The Radical Activist Who Showed Us a Path Past Trump’s Polarization
Activist, academic, philosopher, essayist; at first a man of the left, and later a man in search of common good, Julius Lester embodied what we all should seek to be.
Last Thursday, Julius Lester, a civil rights activist and professor emeritus at the University of Massachusetts, Amherst, died of complications from chronic obstructive pulmonary disease, surrounded by his daughter Lian Amaris, his son Malcolm, and other family members. The comprehensive obituary by Margalit Fox, appearing in The New York Times on Sunday, provides a review of his many accomplishments. His contribution to literature can be found in the obituary by Shannon Maughan in the trade publication, Publishers Weekly.
Julius, whom I knew since the 1960s and considered a friend, was not only a civil rights activist but a Renaissance man. In various phases of his life he was a professor, a photographer, a folk singer, and an essayist and novelist. In mid-life he converted to Judaism and served as a cantor in his Massachusetts synagogue, and later as a lay leader in his Vermont congregation.
In his final years, Lester reached out to friends and admirers through daily poignant and insightful postings on his Facebook page, where he wrote personal essays about his views on life, nature, the arts, religion, and politics. I cannot think of any individual who so opened himself up to very personal and painful memories, and who shared them so freely. To read his entries was to see into his soul and understand his life. They were a continuation of the two fascinating autobiographies he had written.
What his obituaries have not captured, however, is how Lester slowly rethought his early allegiances. In the 1960s he was one of the militant blacks associated with the new nationalism of the Student Non-Violent Coordinating Committee, which played a key role in the early civil rights movement, and later of the Black Panther Party. In 1969 he wrote a book humorously titled Look Out Whitey! Black Power’s Gonna’ Get Your Mama! In it, he tried to explain the appeal of black power advocated by Stokely Carmichael and the militants who took over SNCC and proceeded to expel whites from its ranks. The review in The New York Times by Truman Nelson called it “a magnificent example of the new black revolutionary writing that could generate the tidal force to sweep aside all the tired and dead matter on our literary shores.” Lester was also an advocate of black separatism, arguing that “all effort should be turned to trying to find a way to establish a black nation within the territorial confines of the United States.” His goal seemed to replay the old “black nation” thesis of the American Communist Party in the 1940s.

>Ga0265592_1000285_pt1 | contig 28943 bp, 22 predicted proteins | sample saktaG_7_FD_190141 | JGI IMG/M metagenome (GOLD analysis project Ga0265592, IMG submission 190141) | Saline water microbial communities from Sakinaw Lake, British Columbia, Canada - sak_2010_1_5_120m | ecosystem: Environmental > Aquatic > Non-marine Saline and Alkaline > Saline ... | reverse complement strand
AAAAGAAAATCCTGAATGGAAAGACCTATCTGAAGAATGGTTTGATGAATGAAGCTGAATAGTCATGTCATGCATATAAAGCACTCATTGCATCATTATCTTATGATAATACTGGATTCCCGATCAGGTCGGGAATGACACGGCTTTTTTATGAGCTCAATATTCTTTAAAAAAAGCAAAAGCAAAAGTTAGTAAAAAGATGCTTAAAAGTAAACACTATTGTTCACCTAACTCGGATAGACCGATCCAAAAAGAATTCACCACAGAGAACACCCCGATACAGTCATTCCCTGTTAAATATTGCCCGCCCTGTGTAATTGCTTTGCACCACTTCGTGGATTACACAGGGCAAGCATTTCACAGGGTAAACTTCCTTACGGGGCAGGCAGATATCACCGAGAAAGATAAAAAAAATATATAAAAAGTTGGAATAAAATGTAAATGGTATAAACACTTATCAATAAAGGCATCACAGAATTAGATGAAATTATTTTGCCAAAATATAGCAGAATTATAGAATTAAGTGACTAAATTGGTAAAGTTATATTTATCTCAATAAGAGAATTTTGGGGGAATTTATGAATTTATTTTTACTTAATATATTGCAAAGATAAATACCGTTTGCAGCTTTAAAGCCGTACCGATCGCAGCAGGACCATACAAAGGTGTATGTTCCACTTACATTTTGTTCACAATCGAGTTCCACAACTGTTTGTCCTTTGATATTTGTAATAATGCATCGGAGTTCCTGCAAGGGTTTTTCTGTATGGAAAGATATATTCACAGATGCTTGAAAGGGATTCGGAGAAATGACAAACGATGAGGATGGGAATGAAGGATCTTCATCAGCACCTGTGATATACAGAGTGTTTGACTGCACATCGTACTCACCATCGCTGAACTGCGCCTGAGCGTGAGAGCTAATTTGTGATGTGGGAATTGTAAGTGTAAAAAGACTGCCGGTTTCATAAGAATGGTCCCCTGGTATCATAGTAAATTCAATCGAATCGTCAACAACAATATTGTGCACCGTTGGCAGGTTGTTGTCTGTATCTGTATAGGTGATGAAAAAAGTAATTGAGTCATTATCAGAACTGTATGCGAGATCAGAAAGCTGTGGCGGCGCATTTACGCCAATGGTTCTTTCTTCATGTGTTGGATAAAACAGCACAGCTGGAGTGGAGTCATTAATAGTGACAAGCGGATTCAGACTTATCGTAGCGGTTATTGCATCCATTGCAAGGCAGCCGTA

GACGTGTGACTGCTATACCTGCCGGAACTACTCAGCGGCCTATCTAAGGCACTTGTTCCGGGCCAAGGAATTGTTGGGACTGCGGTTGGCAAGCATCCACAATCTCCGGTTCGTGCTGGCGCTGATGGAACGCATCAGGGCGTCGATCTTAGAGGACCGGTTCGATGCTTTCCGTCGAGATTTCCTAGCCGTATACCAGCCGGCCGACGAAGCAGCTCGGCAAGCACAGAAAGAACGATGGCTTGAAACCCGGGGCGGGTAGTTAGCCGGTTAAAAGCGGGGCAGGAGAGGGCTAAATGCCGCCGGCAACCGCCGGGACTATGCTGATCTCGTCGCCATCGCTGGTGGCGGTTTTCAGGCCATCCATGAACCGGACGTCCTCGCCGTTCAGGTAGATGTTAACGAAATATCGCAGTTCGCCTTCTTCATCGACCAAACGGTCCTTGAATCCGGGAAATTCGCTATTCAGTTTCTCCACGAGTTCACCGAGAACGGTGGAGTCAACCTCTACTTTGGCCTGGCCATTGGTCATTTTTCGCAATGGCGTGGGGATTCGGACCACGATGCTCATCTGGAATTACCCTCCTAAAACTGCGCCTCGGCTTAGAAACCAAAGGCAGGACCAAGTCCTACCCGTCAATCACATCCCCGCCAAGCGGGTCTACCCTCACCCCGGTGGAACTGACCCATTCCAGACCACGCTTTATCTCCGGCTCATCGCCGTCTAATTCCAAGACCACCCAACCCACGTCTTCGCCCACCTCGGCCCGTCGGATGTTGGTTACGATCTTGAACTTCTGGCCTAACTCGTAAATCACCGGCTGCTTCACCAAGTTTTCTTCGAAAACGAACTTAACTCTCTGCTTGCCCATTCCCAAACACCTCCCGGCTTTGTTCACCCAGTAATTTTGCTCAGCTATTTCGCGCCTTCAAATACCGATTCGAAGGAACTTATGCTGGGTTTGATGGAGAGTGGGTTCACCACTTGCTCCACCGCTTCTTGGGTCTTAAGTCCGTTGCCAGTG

At the time, Lester had a radio show on WBAI—then the go-to station for the New York City leftist community. He gained notoriety during the incendiary 1968 United Federation of Teachers strike in Ocean Hill-Brownsville, a Brooklyn neighborhood. The issue was the objection by the unionized and largely Jewish teachers to the action of a new “community-controlled” school board, which fired the Jewish teachers from their positions, violating their contract with the city of New York, and filled the slots with their own approved black teachers.
On Dec. 26, 1968, Julius interviewed Leslie Campbell, a militant black history teacher who was in favor of firing the Jewish teachers. He proceeded to read aloud a poem written by one of his students, which bore the title “Antisemitism: Dedicated to Albert Shanker.” It began with the provocative words, “Hey Jewboy with the yarmulke on your head/ You pale-faced Jewboy, I wish you were dead.” The poem went on to say that the young author was sick of hearing about the Holocaust, since it only lasted 15 years while blacks in America had been oppressed for 400 years. People forget that Campbell asked Lester “Are you crazy?” when Julius told him to read it. Lester replied that he only wanted people to understand the rage that one young black student had, including that toward Jews. That Lester allowed Campbell (who later became Jitu Weusi and remained active in New York black radical politics for years) on his program in the first place is what most people still remember, and still hold against Julius Lester.
In 1982, on a search for meaning in his life, he converted to Judaism after exploring different faiths including Catholicism. The catalyst was learning that his maternal great-grandfather was a German Jewish immigrant named Adolph Altschul, who married a freed slave named Maggie Carson. Commenting on this years later, Lester wrote: